Epidural Steroid Injections (ESI)

A common procedure, epidural steroid injections place a powerful anti-inflammatory agent (either steroid or anesthetic agent) into the epidural space for good benefits with minimal risk factors. Because of its low risk and low incidence of significant problems or side effects, this procedure is felt to be a reasonable option when traditional, conservative disc pain therapies have failed to provide improvement.

Epidural Steroid Injections (ESI) shrink swelling and inflammation in bulging or herniated discs that may be pressing on a spinal nerve.

Post Procedure. Patients are advised to rest on the day of the epidural, although bed rest, while preferable, is not required. By the next day, previous activities can be resumed. An occasional patient will feel such significant relief that they are tempted to resume various strenuous activities. They are cautioned not to do this, however. It is generally advised to pursue a course of gradual increase in activity, often coordinated with physical therapy or other training once the injections have been completed.

Results. A large percentage of patients upon whom this procedure is performed will get complete resolution of symptoms; a small percentage may experience no real improvement at all. It is generally an accepted practice that this procedure be repeated up to three times within a few months, although in some cases, additional injections may be administered. Injections may be given as a single dose, or once a week for up to three weeks. Although not to be expected immediately, improvement will likely occur over the next several days to two weeks.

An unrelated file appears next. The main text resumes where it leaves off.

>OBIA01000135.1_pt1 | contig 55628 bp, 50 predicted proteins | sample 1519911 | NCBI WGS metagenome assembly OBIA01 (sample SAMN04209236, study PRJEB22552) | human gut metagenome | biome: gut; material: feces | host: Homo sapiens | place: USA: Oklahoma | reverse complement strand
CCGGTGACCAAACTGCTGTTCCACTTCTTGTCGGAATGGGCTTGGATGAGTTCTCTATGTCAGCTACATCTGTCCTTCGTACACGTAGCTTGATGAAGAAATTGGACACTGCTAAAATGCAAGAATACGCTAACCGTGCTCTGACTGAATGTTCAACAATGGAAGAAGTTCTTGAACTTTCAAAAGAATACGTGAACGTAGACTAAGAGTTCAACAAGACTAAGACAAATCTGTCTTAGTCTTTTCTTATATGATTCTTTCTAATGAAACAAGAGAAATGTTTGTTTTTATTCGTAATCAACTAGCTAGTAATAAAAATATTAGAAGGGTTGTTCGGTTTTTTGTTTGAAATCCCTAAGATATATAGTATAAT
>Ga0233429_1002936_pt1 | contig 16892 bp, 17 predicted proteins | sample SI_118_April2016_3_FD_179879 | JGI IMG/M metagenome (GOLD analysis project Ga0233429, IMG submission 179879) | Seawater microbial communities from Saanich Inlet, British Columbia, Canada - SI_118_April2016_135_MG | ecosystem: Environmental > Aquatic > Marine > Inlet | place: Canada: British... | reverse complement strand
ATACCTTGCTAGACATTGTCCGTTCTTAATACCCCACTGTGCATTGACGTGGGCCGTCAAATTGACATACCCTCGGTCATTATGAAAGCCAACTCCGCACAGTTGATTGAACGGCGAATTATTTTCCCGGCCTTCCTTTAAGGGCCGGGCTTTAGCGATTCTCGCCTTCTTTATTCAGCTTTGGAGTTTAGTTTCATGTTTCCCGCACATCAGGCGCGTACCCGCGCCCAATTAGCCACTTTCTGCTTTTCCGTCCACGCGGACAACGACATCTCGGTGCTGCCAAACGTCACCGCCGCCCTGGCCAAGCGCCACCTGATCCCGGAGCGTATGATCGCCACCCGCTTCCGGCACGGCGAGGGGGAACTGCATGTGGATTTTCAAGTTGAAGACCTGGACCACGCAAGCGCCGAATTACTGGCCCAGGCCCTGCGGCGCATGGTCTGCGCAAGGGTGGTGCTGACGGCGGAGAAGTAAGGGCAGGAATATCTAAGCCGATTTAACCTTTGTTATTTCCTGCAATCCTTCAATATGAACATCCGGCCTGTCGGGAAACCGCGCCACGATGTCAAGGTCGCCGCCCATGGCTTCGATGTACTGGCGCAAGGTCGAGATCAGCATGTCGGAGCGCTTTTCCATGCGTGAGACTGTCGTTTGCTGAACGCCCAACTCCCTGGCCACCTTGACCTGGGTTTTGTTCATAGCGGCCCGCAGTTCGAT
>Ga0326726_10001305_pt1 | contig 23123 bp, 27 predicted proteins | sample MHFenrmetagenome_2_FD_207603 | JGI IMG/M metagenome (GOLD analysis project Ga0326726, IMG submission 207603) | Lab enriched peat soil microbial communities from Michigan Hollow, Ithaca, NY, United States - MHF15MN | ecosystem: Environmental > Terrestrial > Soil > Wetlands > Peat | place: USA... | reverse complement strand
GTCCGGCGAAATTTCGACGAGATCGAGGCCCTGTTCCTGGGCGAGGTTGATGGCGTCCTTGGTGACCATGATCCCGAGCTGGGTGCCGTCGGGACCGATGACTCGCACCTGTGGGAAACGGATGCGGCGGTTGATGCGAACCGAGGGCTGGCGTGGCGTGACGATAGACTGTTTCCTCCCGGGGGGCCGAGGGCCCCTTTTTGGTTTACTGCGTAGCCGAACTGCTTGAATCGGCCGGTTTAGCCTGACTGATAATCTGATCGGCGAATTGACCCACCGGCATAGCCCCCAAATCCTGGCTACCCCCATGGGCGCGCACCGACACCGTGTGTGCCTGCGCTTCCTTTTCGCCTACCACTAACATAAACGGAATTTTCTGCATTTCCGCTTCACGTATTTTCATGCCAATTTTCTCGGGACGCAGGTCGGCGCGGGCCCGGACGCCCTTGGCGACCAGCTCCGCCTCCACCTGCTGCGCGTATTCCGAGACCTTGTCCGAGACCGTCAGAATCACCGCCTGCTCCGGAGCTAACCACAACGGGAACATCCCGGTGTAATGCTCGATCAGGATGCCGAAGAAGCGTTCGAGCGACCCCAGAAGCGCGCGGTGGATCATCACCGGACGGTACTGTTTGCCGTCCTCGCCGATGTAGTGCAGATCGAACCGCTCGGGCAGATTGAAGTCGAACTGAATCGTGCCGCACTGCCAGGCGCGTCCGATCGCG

Possible Side Effects & Risks. Adverse reactions are rare. Some of these potential (uncommon) side effects include fluid retention, “puffiness” and (rarely) acne. An additional (albeit extremely rare) risk is the possibility for the epidural needle to nick the dure (the covering of the spinal cord). Should this occur, there could be leakage of cerebrospinal fluid, which could cause a severe “spinal headache.” If this should happen, bed rest and an increase in fluid and caffeine intake frequently will alleviate the headache completely. Should this not resolve the problem, it may be necessary to perform a “blood patch.” Under sterile conditions, blood is removed from a vein in the arm and placed into the same epidural spce, completely resolving the headache symptoms. Since this is the most common adverse event that may occur from epidural injections, the remaining potential complications should not scare you, but make you more informed.

Other potential risks include: worsening of symptoms, bleeding, infection, backache, steroid side effects, bowel or bladder dysfunction, hematoma, cord compression, paralysis, neurologic damage or impairment, or death. One of the most serious side effects (which is extremely rare) is the development of an epidural infection or abscess. To minimize these risks, the procedure is done under strict sterile conditions, utilizing fluoroscopy to localize the epidural space and guide the needle.